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Lower Rates In Sweden

Pressed to boost growth and still willing to put up with a far too weak Swedish krona, the Riksbank has become the 2nd major European central bank to lower its key interest rates.

By EC Invest

After the Swiss National Bank, the Swedish Riksbank has become the 2nd major European central bank to lower its key rates. The cut, to 3.75% (from 4.0%), is the first in eight years and, according to the Stockholm authorities, should be followed by two further reductions by the end of the year. This downward trend is not without risk. While Switzerland has to deal with very low inflation (only 1.4% in April), Sweden is facing tougher inflation.


True, the Riksbank's preferred measure of non-interest rate inflation fell to just 2.2% in March. But the main inflation index is still 4.1%, and in a country where households are as indebted as in Sweden (for the most part with variable rates or very short fixed-rate periods), the impact of debt charges on household purchasing power is far from negligible.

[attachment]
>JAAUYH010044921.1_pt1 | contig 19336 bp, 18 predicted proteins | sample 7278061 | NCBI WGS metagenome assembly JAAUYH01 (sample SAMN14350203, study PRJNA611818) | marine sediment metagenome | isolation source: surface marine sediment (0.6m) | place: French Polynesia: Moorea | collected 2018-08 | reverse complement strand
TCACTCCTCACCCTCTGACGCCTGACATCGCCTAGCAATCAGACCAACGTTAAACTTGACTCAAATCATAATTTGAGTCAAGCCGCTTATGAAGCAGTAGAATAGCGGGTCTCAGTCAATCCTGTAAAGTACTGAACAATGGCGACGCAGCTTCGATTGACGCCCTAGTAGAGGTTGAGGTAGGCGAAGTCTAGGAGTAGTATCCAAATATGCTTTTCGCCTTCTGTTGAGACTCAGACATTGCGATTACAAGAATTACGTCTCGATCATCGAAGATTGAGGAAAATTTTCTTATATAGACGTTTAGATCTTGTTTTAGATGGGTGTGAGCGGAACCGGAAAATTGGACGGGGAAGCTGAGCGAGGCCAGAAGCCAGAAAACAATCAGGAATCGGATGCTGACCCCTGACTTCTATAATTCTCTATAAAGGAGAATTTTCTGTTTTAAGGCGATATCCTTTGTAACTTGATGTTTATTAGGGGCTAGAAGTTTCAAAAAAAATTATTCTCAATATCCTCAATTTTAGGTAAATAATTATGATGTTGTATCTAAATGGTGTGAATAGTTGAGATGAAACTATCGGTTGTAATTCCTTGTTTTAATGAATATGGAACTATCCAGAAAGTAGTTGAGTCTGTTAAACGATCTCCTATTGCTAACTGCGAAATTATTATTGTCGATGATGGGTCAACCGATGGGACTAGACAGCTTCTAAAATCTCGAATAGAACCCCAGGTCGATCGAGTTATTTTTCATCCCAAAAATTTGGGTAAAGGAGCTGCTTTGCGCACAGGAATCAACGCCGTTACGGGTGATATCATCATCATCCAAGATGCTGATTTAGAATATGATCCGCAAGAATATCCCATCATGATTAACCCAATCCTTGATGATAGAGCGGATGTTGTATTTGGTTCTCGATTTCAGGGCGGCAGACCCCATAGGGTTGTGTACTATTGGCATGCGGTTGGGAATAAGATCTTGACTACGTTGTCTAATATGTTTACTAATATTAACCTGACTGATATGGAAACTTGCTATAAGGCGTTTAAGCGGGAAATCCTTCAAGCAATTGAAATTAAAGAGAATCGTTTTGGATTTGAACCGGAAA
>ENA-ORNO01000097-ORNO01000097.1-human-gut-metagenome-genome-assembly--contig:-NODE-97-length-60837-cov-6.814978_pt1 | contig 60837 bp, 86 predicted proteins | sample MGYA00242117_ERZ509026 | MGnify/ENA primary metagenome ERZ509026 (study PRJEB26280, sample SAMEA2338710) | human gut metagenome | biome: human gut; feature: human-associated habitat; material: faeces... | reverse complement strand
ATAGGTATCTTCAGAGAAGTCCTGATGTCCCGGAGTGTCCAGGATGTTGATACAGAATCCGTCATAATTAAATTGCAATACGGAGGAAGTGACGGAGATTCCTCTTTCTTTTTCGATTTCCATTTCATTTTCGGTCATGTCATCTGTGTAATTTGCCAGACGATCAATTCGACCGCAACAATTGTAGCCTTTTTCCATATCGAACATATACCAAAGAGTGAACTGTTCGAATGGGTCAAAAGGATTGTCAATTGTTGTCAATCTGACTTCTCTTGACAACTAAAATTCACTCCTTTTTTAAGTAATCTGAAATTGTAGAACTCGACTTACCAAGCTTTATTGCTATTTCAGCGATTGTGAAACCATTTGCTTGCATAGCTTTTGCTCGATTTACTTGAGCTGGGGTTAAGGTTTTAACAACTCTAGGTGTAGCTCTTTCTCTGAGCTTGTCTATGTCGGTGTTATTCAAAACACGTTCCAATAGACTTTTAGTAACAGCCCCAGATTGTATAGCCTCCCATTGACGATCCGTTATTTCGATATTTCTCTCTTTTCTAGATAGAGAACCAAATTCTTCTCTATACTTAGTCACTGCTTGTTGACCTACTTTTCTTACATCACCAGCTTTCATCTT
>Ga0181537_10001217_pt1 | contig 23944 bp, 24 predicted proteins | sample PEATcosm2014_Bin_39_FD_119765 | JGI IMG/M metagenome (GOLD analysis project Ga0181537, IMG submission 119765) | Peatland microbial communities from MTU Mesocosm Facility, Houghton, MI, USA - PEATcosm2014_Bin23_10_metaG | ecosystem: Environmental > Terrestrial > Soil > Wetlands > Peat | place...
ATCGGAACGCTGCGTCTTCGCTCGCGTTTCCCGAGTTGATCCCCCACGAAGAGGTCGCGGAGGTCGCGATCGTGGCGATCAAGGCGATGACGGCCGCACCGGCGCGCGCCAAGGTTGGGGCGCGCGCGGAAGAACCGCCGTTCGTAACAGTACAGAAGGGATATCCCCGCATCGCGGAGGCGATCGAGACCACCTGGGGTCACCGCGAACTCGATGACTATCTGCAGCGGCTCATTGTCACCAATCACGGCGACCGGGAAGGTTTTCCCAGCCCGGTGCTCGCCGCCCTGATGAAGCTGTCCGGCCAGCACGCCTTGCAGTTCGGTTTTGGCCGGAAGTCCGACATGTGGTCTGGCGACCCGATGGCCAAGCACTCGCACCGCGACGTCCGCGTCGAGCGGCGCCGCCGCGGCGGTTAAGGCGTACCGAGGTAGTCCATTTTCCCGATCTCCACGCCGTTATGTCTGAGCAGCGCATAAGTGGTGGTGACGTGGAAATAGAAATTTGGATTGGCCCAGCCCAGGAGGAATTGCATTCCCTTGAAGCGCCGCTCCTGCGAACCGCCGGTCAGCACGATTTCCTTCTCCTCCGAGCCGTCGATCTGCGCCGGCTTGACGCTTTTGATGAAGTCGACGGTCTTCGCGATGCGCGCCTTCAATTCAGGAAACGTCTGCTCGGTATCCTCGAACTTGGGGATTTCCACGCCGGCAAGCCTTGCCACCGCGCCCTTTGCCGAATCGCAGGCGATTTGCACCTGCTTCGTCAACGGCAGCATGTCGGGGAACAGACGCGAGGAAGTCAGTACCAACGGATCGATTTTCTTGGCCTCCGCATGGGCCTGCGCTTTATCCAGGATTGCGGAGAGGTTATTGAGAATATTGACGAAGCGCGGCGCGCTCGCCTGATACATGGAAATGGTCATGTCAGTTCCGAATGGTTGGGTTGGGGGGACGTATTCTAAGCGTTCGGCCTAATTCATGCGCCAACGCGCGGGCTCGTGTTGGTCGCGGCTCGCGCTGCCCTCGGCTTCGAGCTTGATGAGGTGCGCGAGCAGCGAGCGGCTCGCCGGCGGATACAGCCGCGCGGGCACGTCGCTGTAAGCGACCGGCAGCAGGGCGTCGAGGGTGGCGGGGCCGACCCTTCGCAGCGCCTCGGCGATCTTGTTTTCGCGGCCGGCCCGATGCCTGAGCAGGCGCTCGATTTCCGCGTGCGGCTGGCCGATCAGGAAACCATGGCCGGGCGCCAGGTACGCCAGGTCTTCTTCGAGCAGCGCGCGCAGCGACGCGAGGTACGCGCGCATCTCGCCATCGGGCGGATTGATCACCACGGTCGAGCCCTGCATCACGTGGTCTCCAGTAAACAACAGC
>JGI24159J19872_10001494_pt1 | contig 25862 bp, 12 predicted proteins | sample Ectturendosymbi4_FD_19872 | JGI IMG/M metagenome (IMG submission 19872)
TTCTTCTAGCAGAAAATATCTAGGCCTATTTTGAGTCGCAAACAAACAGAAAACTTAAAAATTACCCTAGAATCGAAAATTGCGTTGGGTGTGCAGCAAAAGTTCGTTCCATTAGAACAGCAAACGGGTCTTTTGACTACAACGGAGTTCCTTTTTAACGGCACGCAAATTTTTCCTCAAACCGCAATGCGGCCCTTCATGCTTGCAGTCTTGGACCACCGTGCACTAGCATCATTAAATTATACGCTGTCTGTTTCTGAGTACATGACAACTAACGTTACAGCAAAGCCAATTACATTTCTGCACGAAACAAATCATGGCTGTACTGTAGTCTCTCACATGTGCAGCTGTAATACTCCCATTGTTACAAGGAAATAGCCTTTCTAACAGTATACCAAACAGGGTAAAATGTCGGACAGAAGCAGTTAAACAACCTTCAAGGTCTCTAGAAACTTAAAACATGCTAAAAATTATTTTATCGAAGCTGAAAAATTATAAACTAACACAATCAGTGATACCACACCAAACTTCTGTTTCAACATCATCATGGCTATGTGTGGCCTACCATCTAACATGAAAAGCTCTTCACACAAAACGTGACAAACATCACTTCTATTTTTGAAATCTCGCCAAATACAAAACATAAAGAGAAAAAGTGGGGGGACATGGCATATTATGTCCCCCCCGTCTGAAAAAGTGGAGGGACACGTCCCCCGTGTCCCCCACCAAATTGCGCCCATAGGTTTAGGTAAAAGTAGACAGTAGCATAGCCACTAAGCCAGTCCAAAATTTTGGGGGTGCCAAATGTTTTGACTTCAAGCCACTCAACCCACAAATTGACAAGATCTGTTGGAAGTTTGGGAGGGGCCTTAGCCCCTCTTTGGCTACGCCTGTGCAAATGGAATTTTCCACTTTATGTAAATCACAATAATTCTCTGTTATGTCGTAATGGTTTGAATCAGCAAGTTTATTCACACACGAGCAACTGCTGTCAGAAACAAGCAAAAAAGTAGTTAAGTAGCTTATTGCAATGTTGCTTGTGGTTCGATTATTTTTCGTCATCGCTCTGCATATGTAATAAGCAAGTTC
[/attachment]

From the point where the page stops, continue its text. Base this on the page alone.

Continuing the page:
Finally, the reduction in yields offered by Sweden at a time when those offered in the eurozone and the United States remain high puts further pressure on an already fairly weakened Swedish krona, and risks further boosting inflation through the prices of imported products.

The Riksbank is therefore clearly focusing on economic recovery. It's true that the Swedish economy is one of the hardest hit by rising credit costs. It has been in recession for four quarters and, according to Eurostat, was the only European Union economy still in contraction in the 1st quarter of this year.

But this is not a risk-free choice, particularly for the local krona.

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